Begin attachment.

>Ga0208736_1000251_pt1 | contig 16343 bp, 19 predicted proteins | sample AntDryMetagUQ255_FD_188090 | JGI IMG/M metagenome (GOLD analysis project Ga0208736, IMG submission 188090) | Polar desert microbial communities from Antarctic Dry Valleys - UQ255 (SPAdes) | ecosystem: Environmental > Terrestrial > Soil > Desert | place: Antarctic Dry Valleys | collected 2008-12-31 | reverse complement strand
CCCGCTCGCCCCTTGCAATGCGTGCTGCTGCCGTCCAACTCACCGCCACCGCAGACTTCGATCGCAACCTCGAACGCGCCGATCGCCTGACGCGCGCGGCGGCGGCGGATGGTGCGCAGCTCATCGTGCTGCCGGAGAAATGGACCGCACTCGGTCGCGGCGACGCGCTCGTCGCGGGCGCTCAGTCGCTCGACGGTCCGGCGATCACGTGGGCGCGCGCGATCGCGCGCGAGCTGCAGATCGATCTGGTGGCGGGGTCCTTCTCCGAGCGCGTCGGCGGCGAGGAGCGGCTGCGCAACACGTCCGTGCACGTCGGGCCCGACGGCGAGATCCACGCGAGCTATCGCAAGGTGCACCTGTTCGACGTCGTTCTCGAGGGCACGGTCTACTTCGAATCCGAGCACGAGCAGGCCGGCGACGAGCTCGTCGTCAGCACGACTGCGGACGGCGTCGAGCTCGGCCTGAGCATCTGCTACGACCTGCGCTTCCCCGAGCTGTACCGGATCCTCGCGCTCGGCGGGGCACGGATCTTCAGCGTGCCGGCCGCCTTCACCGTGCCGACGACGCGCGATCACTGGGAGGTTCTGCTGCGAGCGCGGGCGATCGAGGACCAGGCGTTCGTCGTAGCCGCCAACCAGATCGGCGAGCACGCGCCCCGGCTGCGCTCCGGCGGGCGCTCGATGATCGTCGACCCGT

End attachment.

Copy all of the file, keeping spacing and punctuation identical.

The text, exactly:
>Ga0208736_1000251_pt1 | contig 16343 bp, 19 predicted proteins | sample AntDryMetagUQ255_FD_188090 | JGI IMG/M metagenome (GOLD analysis project Ga0208736, IMG submission 188090) | Polar desert microbial communities from Antarctic Dry Valleys - UQ255 (SPAdes) | ecosystem: Environmental > Terrestrial > Soil > Desert | place: Antarctic Dry Valleys | collected 2008-12-31 | reverse complement strand
CCCGCTCGCCCCTTGCAATGCGTGCTGCTGCCGTCCAACTCACCGCCACCGCAGACTTCGATCGCAACCTCGAACGCGCCGATCGCCTGACGCGCGCGGCGGCGGCGGATGGTGCGCAGCTCATCGTGCTGCCGGAGAAATGGACCGCACTCGGTCGCGGCGACGCGCTCGTCGCGGGCGCTCAGTCGCTCGACGGTCCGGCGATCACGTGGGCGCGCGCGATCGCGCGCGAGCTGCAGATCGATCTGGTGGCGGGGTCCTTCTCCGAGCGCGTCGGCGGCGAGGAGCGGCTGCGCAACACGTCCGTGCACGTCGGGCCCGACGGCGAGATCCACGCGAGCTATCGCAAGGTGCACCTGTTCGACGTCGTTCTCGAGGGCACGGTCTACTTCGAATCCGAGCACGAGCAGGCCGGCGACGAGCTCGTCGTCAGCACGACTGCGGACGGCGTCGAGCTCGGCCTGAGCATCTGCTACGACCTGCGCTTCCCCGAGCTGTACCGGATCCTCGCGCTCGGCGGGGCACGGATCTTCAGCGTGCCGGCCGCCTTCACCGTGCCGACGACGCGCGATCACTGGGAGGTTCTGCTGCGAGCGCGGGCGATCGAGGACCAGGCGTTCGTCGTAGCCGCCAACCAGATCGGCGAGCACGCGCCCCGGCTGCGCTCCGGCGGGCGCTCGATGATCGTCGACCCGT